tabby Highlander cat
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Highlander Cat Breed Profile

Est. read time: 8 min.

The Highlander cat likely isn’t one of the first cat breeds you think of—and maybe you’ve never heard of them until now. They are rare and unique, so meeting someone who has one as a pet is not very common. However, once you learn about these cats, you may just become infatuated. 

They are gorgeous wild-looking cats that will steal your heart with their loving and playful energy. Highlanders have a very distinct look that takes features from a variety of cat breeds, including curled ears, a bobbed tail, and wild markings. 

To learn more about this beautiful breed, keep reading.

Highlander cat a glance
Personality Playful, affectionate, outgoing
Life expectancy 10-15 years
Weight 10-20 lbs
Coat & colors Short or long; various colors & patterns
Energy level High
Affection level High
Friendliness High
Shedding level Medium
Required grooming Medium

Overview of the Highlander cat

Highlander cat

The Highlander cat is a medium- to large-sized cat that was developed to resemble a big cat. We all love the thought of being a parent to an exotic cat, but not the reality of what that would bring. With the Highlander, you’ll undoubtedly find your neighbors mistaking your cat for a wild cat… until they meet them, that is. 


The Highlander cat is one of the larger domestic cat breeds. They typically weigh 10 to 20 pounds, with males slightly larger than females. When provided plenty of opportunities for exercise and a well-balanced diet, your Highlander can maintain a healthy weight without much help.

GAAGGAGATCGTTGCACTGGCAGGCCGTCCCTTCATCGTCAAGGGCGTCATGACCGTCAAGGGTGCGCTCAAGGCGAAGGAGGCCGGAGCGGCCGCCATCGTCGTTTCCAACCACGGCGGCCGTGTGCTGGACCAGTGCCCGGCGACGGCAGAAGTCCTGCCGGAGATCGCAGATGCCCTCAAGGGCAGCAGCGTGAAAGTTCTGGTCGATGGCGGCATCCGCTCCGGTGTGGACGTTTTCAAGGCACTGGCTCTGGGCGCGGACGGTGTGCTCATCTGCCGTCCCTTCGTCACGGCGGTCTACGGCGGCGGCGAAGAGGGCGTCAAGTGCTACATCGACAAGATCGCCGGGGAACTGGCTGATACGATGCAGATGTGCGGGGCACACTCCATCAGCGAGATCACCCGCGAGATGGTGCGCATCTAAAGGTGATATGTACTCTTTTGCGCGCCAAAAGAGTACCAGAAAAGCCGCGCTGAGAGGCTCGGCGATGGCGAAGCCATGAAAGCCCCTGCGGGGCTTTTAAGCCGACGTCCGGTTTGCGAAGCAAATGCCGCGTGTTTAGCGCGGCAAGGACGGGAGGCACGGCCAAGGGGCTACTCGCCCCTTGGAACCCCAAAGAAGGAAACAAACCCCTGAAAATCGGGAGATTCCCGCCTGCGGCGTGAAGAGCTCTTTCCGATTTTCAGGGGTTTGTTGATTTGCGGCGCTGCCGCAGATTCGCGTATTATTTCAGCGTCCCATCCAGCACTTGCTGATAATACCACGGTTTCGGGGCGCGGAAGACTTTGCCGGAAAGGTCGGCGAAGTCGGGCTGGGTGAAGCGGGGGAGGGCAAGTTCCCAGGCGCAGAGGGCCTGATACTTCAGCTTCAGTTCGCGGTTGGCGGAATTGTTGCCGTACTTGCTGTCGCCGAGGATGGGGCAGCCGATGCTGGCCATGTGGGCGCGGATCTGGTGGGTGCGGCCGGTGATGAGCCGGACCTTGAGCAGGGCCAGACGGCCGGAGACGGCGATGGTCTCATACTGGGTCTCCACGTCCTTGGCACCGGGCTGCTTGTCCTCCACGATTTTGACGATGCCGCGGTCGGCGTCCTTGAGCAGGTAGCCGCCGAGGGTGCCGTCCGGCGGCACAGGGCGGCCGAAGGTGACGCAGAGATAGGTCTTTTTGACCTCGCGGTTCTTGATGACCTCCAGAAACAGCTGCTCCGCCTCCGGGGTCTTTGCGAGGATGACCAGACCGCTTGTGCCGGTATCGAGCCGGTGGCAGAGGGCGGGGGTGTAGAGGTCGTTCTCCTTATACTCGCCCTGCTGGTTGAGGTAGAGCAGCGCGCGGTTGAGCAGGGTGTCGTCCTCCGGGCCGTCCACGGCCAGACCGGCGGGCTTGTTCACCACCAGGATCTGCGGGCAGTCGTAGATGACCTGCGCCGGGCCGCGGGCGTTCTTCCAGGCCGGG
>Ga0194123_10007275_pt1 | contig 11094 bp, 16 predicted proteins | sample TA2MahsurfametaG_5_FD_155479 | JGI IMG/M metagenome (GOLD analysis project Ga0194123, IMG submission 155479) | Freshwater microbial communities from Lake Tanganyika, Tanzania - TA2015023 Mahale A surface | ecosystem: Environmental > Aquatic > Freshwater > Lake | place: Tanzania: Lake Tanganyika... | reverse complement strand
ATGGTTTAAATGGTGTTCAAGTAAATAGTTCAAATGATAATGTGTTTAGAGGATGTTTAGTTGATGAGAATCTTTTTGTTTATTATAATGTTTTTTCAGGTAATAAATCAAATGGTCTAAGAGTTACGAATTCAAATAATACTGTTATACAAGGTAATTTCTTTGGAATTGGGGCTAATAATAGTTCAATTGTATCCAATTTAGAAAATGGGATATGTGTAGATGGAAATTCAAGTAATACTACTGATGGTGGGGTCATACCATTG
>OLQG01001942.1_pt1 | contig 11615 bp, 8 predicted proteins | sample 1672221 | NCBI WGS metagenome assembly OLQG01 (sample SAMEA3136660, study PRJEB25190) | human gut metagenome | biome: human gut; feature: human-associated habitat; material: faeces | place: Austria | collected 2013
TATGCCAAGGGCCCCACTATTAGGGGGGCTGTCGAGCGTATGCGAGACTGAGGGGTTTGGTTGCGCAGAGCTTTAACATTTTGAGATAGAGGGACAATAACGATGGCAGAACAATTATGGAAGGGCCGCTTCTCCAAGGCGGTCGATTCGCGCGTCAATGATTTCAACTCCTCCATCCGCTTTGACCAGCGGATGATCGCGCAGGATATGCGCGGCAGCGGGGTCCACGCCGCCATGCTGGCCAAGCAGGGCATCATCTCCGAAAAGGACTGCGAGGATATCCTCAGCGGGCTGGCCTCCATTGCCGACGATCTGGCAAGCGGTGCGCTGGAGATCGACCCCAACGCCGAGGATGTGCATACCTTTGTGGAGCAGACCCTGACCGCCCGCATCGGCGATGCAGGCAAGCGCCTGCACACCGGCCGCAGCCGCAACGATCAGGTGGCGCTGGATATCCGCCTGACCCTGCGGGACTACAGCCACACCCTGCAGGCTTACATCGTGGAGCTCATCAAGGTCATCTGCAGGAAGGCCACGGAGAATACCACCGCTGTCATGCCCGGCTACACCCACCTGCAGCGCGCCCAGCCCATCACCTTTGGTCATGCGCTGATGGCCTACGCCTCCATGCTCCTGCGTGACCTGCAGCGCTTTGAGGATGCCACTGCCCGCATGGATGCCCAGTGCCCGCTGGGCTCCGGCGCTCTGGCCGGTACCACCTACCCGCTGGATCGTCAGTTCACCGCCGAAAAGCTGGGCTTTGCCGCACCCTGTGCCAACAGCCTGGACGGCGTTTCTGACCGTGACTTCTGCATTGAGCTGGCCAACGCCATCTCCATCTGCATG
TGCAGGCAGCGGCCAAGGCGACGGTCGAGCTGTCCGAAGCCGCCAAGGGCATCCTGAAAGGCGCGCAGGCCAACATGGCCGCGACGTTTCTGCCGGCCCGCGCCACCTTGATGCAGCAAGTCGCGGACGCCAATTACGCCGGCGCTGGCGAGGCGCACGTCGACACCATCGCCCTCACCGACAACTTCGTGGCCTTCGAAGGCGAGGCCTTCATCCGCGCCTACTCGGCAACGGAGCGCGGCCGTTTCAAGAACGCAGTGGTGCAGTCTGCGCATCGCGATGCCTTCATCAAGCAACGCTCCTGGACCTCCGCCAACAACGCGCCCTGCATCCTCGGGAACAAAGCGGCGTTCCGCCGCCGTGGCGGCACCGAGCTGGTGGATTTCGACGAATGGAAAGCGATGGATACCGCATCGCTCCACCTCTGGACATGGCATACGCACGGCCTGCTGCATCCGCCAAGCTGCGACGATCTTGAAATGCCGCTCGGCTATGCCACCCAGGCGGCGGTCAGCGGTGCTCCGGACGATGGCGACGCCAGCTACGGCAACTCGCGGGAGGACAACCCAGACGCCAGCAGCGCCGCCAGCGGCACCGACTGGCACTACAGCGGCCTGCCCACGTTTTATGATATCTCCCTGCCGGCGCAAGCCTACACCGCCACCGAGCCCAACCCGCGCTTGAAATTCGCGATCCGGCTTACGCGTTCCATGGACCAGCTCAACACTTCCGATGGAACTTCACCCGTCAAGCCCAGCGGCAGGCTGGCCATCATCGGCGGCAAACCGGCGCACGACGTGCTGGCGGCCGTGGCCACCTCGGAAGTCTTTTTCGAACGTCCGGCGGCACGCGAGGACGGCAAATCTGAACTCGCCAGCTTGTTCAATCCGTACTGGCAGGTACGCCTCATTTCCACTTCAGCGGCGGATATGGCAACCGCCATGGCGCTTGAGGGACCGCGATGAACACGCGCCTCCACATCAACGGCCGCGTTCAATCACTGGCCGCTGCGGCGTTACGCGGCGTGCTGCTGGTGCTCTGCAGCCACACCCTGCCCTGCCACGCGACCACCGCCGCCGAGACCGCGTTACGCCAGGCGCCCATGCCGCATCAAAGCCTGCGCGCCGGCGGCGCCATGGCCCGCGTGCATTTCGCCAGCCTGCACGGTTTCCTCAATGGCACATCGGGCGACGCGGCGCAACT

They have bobbed tails that may make them seem smaller than they are, but their dense coat makes up for it. 


Despite the fact that the Highlander cat has a bobbed tail, they can grow up to 22 inches long. They are lengthy, muscular cats that appear proportional, all things considered (like their tiny tail). 


A Highlander cat's coat can either be short or long. Their fur can grow up to 2.5 inches in length. This breed can display a variety of colors and patterns, including solid, tabby, smoke, and tortie. No matter what your Highlander’s coat looks like, you will love running your fingers through it!

Life expectancy

A Highlander will typically live 10 to 15 years. With a proper diet, exercise and stimulation, regular veterinarian appointments, and a life indoors, your Highlander can live a very rich life in your care.

History of the Highlander cat

Highlander cat outside

The Highlander is one of the newest breeds of cat, having been developed in the 1990s. A breeder named Joe Childress from the United States wanted to create a new breed that would resemble big cats. Childress crossed a Desert Lynx and a Jungle Curl together to get what was first named the Highlander Lynx. Unfortunately, this cat was not recognized by any cat registries.

Eventually, the “Lynx” was dropped from the name, and the cat became known as the Highlander. They are still not recognized by major cat registries, but they are with the Rare and Exotic Feline Registry. Even though they are not recognized as a breed by everyone, that doesn’t make them any less of a beautiful and deserving cat! 

Characteristics of the Highlander cat

Highlander cats are larger than the average domestic cat breed. They have muscular bodies that appear rectangular in shape. They have a straight back with hips that are higher than their shoulders, giving them a slight slope.

Highlanders are most recognized by their curled ears and bobbed tails. These two features are why this breed appears so wild-looking, as many might assume they’re looking at a wild Lynx. However, some Highlanders are born with straight ears, a long tail, and polydactyl feet (extra toes).

Highlanders have rather thick bodies, with large, inverted, pear-shaped heads, a squared muzzle, and a wide nose. Their ears are medium in size, with a wide, firm base and flexible tips that curl up to 90 degrees